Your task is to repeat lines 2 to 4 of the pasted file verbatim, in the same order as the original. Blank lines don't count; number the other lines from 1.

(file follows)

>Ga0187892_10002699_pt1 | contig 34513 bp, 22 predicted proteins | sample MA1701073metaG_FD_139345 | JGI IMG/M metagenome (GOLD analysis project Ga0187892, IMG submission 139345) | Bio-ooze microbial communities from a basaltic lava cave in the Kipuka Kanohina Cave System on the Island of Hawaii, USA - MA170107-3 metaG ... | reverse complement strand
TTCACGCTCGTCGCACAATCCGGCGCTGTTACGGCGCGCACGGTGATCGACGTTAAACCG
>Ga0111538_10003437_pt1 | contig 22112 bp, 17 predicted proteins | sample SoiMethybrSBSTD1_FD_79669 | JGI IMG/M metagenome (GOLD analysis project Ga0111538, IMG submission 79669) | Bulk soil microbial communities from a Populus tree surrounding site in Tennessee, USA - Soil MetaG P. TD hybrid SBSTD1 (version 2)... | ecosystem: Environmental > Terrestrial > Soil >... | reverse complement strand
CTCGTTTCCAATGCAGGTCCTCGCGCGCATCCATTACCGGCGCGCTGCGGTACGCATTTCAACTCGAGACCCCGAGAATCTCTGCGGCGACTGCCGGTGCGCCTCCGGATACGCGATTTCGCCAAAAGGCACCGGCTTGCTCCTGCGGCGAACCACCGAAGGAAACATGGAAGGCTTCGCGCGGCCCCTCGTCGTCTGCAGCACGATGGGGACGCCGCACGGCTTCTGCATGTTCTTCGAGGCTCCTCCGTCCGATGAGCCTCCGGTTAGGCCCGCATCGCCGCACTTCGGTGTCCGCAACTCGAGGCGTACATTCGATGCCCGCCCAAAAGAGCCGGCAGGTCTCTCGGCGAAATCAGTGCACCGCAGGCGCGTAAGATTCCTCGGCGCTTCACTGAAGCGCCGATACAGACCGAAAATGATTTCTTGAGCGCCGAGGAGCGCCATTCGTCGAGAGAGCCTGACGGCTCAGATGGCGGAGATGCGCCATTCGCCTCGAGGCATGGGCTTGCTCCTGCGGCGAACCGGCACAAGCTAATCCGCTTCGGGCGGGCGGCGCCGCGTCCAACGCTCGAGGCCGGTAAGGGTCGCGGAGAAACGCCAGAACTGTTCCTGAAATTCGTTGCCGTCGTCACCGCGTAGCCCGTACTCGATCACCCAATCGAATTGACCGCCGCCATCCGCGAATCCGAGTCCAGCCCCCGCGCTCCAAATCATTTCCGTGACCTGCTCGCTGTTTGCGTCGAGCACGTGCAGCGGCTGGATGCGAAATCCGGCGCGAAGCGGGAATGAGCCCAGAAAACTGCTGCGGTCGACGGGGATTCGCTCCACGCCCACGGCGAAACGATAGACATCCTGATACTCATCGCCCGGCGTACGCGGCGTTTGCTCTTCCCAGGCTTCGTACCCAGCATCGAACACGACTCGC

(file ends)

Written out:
TTCACGCTCGTCGCACAATCCGGCGCTGTTACGGCGCGCACGGTGATCGACGTTAAACCG
>Ga0111538_10003437_pt1 | contig 22112 bp, 17 predicted proteins | sample SoiMethybrSBSTD1_FD_79669 | JGI IMG/M metagenome (GOLD analysis project Ga0111538, IMG submission 79669) | Bulk soil microbial communities from a Populus tree surrounding site in Tennessee, USA - Soil MetaG P. TD hybrid SBSTD1 (version 2)... | ecosystem: Environmental > Terrestrial > Soil >... | reverse complement strand
CTCGTTTCCAATGCAGGTCCTCGCGCGCATCCATTACCGGCGCGCTGCGGTACGCATTTCAACTCGAGACCCCGAGAATCTCTGCGGCGACTGCCGGTGCGCCTCCGGATACGCGATTTCGCCAAAAGGCACCGGCTTGCTCCTGCGGCGAACCACCGAAGGAAACATGGAAGGCTTCGCGCGGCCCCTCGTCGTCTGCAGCACGATGGGGACGCCGCACGGCTTCTGCATGTTCTTCGAGGCTCCTCCGTCCGATGAGCCTCCGGTTAGGCCCGCATCGCCGCACTTCGGTGTCCGCAACTCGAGGCGTACATTCGATGCCCGCCCAAAAGAGCCGGCAGGTCTCTCGGCGAAATCAGTGCACCGCAGGCGCGTAAGATTCCTCGGCGCTTCACTGAAGCGCCGATACAGACCGAAAATGATTTCTTGAGCGCCGAGGAGCGCCATTCGTCGAGAGAGCCTGACGGCTCAGATGGCGGAGATGCGCCATTCGCCTCGAGGCATGGGCTTGCTCCTGCGGCGAACCGGCACAAGCTAATCCGCTTCGGGCGGGCGGCGCCGCGTCCAACGCTCGAGGCCGGTAAGGGTCGCGGAGAAACGCCAGAACTGTTCCTGAAATTCGTTGCCGTCGTCACCGCGTAGCCCGTACTCGATCACCCAATCGAATTGACCGCCGCCATCCGCGAATCCGAGTCCAGCCCCCGCGCTCCAAATCATTTCCGTGACCTGCTCGCTGTTTGCGTCGAGCACGTGCAGCGGCTGGATGCGAAATCCGGCGCGAAGCGGGAATGAGCCCAGAAAACTGCTGCGGTCGACGGGGATTCGCTCCACGCCCACGGCGAAACGATAGACATCCTGATACTCATCGCCCGGCGTACGCGGCGTTTGCTCTTCCCAGGCTTCGTACCCAGCATCGAACACGACTCGC